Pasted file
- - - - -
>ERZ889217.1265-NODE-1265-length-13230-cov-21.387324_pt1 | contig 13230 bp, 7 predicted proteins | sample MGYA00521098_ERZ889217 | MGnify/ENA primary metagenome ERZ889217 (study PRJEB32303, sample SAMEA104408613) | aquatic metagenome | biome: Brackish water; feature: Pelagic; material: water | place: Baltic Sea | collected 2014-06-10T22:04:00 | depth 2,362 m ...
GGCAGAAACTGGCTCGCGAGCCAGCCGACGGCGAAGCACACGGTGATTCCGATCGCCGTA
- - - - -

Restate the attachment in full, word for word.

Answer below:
>ERZ889217.1265-NODE-1265-length-13230-cov-21.387324_pt1 | contig 13230 bp, 7 predicted proteins | sample MGYA00521098_ERZ889217 | MGnify/ENA primary metagenome ERZ889217 (study PRJEB32303, sample SAMEA104408613) | aquatic metagenome | biome: Brackish water; feature: Pelagic; material: water | place: Baltic Sea | collected 2014-06-10T22:04:00 | depth 2,362 m ...
GGCAGAAACTGGCTCGCGAGCCAGCCGACGGCGAAGCACACGGTGATTCCGATCGCCGTA